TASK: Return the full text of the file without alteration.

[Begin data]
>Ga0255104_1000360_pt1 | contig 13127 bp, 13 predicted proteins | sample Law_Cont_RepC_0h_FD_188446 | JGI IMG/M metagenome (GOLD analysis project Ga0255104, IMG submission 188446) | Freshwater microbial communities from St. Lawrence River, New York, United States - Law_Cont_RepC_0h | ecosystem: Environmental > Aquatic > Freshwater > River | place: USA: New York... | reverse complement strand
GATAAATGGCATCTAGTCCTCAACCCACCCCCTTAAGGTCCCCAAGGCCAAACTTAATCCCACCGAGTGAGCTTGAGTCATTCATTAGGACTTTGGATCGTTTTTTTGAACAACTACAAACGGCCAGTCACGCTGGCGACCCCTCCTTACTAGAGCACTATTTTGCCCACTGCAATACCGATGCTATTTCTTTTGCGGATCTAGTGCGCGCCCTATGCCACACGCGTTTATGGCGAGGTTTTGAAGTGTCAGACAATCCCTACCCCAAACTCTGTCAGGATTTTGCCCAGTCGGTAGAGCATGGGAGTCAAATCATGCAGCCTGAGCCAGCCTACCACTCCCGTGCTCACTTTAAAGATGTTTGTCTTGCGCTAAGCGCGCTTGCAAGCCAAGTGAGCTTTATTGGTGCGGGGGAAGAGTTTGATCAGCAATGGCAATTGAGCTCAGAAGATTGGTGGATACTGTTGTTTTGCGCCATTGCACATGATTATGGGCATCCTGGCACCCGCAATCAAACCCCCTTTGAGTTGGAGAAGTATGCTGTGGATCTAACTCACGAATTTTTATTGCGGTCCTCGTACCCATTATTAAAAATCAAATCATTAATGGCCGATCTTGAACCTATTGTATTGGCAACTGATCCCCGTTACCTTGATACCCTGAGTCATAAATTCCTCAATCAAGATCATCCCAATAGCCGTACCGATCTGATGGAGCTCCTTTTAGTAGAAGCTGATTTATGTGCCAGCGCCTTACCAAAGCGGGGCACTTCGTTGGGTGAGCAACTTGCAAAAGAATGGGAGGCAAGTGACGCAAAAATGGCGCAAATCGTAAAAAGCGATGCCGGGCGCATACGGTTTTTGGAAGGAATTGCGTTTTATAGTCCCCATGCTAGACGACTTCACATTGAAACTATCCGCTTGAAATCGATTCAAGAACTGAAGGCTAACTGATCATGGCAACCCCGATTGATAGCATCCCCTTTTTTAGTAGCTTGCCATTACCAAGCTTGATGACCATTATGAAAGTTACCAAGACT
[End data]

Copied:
>Ga0255104_1000360_pt1 | contig 13127 bp, 13 predicted proteins | sample Law_Cont_RepC_0h_FD_188446 | JGI IMG/M metagenome (GOLD analysis project Ga0255104, IMG submission 188446) | Freshwater microbial communities from St. Lawrence River, New York, United States - Law_Cont_RepC_0h | ecosystem: Environmental > Aquatic > Freshwater > River | place: USA: New York... | reverse complement strand
GATAAATGGCATCTAGTCCTCAACCCACCCCCTTAAGGTCCCCAAGGCCAAACTTAATCCCACCGAGTGAGCTTGAGTCATTCATTAGGACTTTGGATCGTTTTTTTGAACAACTACAAACGGCCAGTCACGCTGGCGACCCCTCCTTACTAGAGCACTATTTTGCCCACTGCAATACCGATGCTATTTCTTTTGCGGATCTAGTGCGCGCCCTATGCCACACGCGTTTATGGCGAGGTTTTGAAGTGTCAGACAATCCCTACCCCAAACTCTGTCAGGATTTTGCCCAGTCGGTAGAGCATGGGAGTCAAATCATGCAGCCTGAGCCAGCCTACCACTCCCGTGCTCACTTTAAAGATGTTTGTCTTGCGCTAAGCGCGCTTGCAAGCCAAGTGAGCTTTATTGGTGCGGGGGAAGAGTTTGATCAGCAATGGCAATTGAGCTCAGAAGATTGGTGGATACTGTTGTTTTGCGCCATTGCACATGATTATGGGCATCCTGGCACCCGCAATCAAACCCCCTTTGAGTTGGAGAAGTATGCTGTGGATCTAACTCACGAATTTTTATTGCGGTCCTCGTACCCATTATTAAAAATCAAATCATTAATGGCCGATCTTGAACCTATTGTATTGGCAACTGATCCCCGTTACCTTGATACCCTGAGTCATAAATTCCTCAATCAAGATCATCCCAATAGCCGTACCGATCTGATGGAGCTCCTTTTAGTAGAAGCTGATTTATGTGCCAGCGCCTTACCAAAGCGGGGCACTTCGTTGGGTGAGCAACTTGCAAAAGAATGGGAGGCAAGTGACGCAAAAATGGCGCAAATCGTAAAAAGCGATGCCGGGCGCATACGGTTTTTGGAAGGAATTGCGTTTTATAGTCCCCATGCTAGACGACTTCACATTGAAACTATCCGCTTGAAATCGATTCAAGAACTGAAGGCTAACTGATCATGGCAACCCCGATTGATAGCATCCCCTTTTTTAGTAGCTTGCCATTACCAAGCTTGATGACCATTATGAAAGTTACCAAGACT